Main offices of the Australian Department of Defence in Canberra. (Nick Dowling, Wikimedia Commons, CC BY-SA 3.0)

McBride’s sentence illustrates the challenges that Australian whistleblowers face when reporting evidence of waste, fraud, abuse, illegality, or threats to the public health or public safety.

First, just like in the United States, there are no protections for national security whistleblowers.  McBride took his career — indeed, his life — into his hands when he decided to go public with his revelations.  But what else could he do?  

Second, as in the United States, there is no affirmative defense.  McBride, like Edward Snowden, Jeffrey Sterling, Daniel Hale and like me, was forbidden from standing up in court and saying, “Yes, I gave the information to the media because I witnessed a war crime or a crime against humanity.  What I did was in the public interest.”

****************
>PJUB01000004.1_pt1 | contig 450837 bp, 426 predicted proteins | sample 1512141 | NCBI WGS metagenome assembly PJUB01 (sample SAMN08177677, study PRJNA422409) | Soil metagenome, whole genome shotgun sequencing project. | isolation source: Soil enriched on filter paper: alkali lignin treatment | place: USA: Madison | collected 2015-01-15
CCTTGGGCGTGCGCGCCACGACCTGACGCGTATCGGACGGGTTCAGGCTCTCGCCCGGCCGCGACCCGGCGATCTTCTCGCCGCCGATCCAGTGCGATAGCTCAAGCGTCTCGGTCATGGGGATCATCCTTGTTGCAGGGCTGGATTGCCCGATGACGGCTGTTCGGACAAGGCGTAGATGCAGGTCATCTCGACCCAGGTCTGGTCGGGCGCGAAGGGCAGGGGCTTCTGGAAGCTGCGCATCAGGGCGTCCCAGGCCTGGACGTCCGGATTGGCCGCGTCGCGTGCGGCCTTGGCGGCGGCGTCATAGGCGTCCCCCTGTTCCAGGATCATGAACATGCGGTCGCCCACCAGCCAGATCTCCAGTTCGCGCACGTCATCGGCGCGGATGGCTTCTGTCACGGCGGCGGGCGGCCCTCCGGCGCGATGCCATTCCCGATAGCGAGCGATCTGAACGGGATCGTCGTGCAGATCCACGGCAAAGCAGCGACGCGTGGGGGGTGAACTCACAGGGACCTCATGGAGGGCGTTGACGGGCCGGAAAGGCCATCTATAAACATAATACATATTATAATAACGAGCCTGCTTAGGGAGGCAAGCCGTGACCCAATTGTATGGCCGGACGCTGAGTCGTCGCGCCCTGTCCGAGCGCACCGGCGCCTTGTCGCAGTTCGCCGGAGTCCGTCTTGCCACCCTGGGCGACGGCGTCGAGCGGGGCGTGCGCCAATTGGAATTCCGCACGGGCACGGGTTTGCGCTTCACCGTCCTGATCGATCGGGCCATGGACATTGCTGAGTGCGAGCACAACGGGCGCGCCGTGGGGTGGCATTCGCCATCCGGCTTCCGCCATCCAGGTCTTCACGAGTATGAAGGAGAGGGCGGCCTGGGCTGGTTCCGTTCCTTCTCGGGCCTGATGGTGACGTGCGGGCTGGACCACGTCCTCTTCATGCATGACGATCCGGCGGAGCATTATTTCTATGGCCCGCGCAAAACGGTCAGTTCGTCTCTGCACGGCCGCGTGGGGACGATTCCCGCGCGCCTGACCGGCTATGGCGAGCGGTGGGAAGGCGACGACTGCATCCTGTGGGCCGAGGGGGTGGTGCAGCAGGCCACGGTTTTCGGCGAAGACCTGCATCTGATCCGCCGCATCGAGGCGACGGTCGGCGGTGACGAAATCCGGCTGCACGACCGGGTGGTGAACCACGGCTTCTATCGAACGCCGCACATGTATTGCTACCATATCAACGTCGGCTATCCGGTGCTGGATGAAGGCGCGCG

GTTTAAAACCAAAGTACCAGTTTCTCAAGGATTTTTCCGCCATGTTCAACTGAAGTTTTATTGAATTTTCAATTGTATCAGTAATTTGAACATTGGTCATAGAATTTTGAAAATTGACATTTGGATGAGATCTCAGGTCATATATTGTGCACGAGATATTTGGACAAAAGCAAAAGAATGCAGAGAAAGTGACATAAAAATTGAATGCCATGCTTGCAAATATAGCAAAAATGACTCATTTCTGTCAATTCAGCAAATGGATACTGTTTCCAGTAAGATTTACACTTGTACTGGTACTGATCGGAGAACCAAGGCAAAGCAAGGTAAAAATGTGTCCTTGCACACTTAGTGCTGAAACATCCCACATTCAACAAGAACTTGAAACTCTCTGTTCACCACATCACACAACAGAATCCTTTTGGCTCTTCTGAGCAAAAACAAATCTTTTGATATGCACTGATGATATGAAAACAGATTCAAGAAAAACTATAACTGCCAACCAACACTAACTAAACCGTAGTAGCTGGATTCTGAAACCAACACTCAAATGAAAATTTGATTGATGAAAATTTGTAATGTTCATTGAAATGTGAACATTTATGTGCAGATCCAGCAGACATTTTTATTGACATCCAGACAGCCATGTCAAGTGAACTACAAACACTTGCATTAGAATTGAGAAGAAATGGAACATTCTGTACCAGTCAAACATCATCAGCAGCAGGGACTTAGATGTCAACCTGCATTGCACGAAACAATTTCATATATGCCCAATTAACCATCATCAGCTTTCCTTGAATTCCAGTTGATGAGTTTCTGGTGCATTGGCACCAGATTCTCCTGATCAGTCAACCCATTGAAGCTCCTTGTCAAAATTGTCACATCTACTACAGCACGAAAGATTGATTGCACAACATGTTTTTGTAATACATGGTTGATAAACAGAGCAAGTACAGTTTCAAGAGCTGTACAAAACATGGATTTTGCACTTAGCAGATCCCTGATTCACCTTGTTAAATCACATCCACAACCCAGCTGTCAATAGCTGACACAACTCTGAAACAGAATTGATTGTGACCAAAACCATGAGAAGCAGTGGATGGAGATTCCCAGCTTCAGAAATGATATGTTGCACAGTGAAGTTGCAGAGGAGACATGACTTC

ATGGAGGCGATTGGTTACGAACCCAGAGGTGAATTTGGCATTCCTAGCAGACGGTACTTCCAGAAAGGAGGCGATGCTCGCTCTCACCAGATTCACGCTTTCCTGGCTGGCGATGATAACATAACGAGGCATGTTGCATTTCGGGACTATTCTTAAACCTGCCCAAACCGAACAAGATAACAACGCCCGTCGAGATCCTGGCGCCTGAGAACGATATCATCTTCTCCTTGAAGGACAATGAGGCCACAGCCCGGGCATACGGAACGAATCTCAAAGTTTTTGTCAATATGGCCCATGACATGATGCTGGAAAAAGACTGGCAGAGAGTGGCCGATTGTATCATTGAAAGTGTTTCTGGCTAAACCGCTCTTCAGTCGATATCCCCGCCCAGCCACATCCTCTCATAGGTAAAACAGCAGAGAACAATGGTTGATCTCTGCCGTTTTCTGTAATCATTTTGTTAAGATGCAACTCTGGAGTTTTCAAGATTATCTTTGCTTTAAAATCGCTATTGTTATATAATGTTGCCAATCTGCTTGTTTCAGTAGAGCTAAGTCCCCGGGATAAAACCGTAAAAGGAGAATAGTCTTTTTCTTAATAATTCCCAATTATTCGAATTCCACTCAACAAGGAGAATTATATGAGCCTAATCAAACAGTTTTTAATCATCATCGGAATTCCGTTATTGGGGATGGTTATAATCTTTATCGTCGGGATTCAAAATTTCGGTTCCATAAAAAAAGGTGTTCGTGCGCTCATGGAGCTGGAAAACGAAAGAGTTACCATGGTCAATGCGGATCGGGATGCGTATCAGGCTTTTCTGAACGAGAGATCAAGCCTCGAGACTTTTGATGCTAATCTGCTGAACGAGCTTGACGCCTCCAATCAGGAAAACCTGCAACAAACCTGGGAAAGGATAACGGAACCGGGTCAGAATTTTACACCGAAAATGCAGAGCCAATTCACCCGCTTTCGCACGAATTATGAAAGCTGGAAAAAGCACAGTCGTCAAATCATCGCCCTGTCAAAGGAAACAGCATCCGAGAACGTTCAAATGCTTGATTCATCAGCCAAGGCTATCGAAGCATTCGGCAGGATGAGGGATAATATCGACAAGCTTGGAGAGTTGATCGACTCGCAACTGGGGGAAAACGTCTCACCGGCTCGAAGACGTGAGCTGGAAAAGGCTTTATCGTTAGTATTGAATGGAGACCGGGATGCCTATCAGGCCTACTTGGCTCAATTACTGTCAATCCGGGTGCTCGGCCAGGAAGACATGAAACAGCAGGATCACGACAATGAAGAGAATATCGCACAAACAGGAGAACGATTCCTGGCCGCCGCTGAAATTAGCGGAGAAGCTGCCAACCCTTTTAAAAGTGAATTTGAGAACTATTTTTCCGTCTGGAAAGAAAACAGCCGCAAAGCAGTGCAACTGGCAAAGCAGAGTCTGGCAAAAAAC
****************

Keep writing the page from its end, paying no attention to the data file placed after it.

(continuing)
Those words are never permitted to be spoken in a court in the United States or Australia.  

Recalling Nuremberg

Defendants at Nuremberg guarded by American Military Police, November 1945. (Raymond D’Addario, Wikimedia Commons, Public domain)

Third, Australia is in dire need of some legal reforms.  The judge in McBride’s case said at sentencing that McBride, “had no duty as an army officer beyond following orders.”  That defense was attempted at Nuremberg and it failed. It’s time for the Australian judiciary to get into the 21st century.

There are a couple points of light in this whole fiasco. The Brereton Commission did indeed recommend that 19 members of the Australian Special Forces be prosecuted for war crimes.  So far, one has been charged with a crime.  He is accused of shooting and killing a civilian in a wheat field in Uruzgan Province in 2012.

And McBride will be allowed to appeal his conviction.  Still any other light at the end of the tunnel is likely an oncoming train, rather than relief for the whistleblower.

But the bottom line is this.  There is a war against whistleblowers in Australia just like there is in the United States.